“The Moroccan Association of Malaga has launched an application to combat Islamophobia and hate crimes against Muslims.

    The NGO considers the application as part of the National Program for the Prevention of Islamophobia.

    The program seeks to protect the Muslim community in Spain against the rising scourge of Islamophobia and its circumstances.

    The NGO said that the European Council and the UN Committee on the Elimination of All Forms of Racial Discrimination define Islamophobia as a “form of racism and xenophobia manifested through hostility, exclusion, rejection, and hatred against Muslims.”

    The National islamophobia Prevention Program, according to the NFO, is co-financed by the Asylum, Migration, and Integration Fund (FAMI).

    The program seeks to “give specialized attention to cases of discrimination based on Islamophobia, improving the victims’ knowledge of their rights and existing resources,” as well as to increase the level of awareness and ability “to detect discriminatory incidents caused by Islamophobia.”

    Part of the program, the application is available on Google Play for free. Europa Press believe that 46% of Islamophobic attacks occur on the internet.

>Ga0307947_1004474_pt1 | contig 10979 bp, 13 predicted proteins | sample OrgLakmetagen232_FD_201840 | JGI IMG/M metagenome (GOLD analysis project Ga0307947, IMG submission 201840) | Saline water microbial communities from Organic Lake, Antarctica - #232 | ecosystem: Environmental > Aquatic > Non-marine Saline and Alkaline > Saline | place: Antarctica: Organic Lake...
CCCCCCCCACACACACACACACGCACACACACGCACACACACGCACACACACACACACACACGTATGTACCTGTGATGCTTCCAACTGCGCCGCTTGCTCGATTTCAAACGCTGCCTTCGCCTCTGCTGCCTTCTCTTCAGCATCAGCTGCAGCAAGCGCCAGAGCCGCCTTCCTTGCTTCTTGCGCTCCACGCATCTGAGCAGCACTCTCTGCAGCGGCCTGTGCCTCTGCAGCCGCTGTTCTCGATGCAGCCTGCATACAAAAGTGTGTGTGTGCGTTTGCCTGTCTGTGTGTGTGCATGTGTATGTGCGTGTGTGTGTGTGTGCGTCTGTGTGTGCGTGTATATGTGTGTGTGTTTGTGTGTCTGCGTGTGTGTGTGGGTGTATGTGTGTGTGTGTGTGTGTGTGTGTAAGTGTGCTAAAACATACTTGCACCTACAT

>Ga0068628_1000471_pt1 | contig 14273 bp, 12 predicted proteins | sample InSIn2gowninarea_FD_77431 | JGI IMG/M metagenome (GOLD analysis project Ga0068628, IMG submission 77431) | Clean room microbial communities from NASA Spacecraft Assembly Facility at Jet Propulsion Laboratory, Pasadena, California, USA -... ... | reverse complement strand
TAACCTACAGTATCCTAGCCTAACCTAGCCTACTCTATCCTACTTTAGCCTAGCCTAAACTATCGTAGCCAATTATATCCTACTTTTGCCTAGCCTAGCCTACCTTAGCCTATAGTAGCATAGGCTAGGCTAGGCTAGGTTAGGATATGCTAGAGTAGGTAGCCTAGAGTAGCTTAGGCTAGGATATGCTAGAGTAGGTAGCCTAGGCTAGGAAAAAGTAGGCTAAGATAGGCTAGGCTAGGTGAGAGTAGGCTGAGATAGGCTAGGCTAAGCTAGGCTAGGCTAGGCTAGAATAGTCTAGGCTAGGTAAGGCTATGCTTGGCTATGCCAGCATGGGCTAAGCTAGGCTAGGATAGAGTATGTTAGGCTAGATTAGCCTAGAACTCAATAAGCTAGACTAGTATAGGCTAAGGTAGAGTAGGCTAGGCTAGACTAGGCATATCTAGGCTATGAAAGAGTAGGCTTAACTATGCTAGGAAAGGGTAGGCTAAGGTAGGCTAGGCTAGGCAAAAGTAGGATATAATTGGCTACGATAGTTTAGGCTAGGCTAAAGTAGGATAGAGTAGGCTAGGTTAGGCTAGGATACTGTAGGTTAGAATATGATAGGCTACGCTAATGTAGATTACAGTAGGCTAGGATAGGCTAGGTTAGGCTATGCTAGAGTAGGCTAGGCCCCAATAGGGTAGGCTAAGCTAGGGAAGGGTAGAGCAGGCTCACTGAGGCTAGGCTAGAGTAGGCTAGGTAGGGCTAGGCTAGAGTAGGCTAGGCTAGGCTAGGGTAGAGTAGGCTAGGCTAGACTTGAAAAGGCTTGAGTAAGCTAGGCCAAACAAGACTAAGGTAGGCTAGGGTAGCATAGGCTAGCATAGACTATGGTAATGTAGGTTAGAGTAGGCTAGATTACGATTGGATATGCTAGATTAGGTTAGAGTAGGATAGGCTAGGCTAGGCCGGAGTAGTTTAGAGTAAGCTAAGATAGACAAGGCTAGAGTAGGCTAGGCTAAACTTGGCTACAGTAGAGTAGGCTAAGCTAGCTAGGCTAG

Anadolu Agency reported in March that religious discrimination and hate crimes in Spain have increased, quoting a report from the Spanish Ministry of Interior.

    Miguel Angel Aguilar, a coordinator for services dealing with hate and discrimination crimes in Barcelona, told the press that his country is observing an increase of hate crimes “even though not at an alarming level, in Islamophobia and attacks against Muslims, and in religious hate in conversations on social media.”

    The report stated that there has been a 120 % increase in hate crimes in 2017.

    Aguilar, according to Anadolu Agency, said that 39 out of 41 cases “related to religious hate crimes in 2017 were about Islamophobia.”

    Catalonia tops the list of regions in which religious hate crimes occur. The region is home to 2 million Muslims.”

  4. Spain Arrests Moroccan National Under Arrest Warrant from Morocco (mwn, Jul 25, 2019)

    “Spanish police arrested a Moroccan national on drug trafficking charges. The arrest took place on Monday, July 22 in Marbella, Spain, according to Europa Press.

    The news outlet added that the suspect is part of a criminal network based in Morocco. He is facing a penalty of ten years in prison for drug trafficking.

    Moroccan police arrested the suspect’s accomplices in an attempted drug trafficking operation in Nador, Morocco.

    Morocco and Spain maintain strong diplomatic relations…”

  5. K-P govt urged to take ‘bold’ steps to curb stunting (tribune, Jul 25, 2019)

    ” With four out of every 10 children under five-years-of-age in the province facing stunting, the provincial government and its international partners suggesting that there is a need to take bolder, joint actions to tackle the issue.

    This was disclosed as the results of the National Nutrition Survey (NNS) 2018 were formally announced at the provincial level in Peshawar on Tuesday.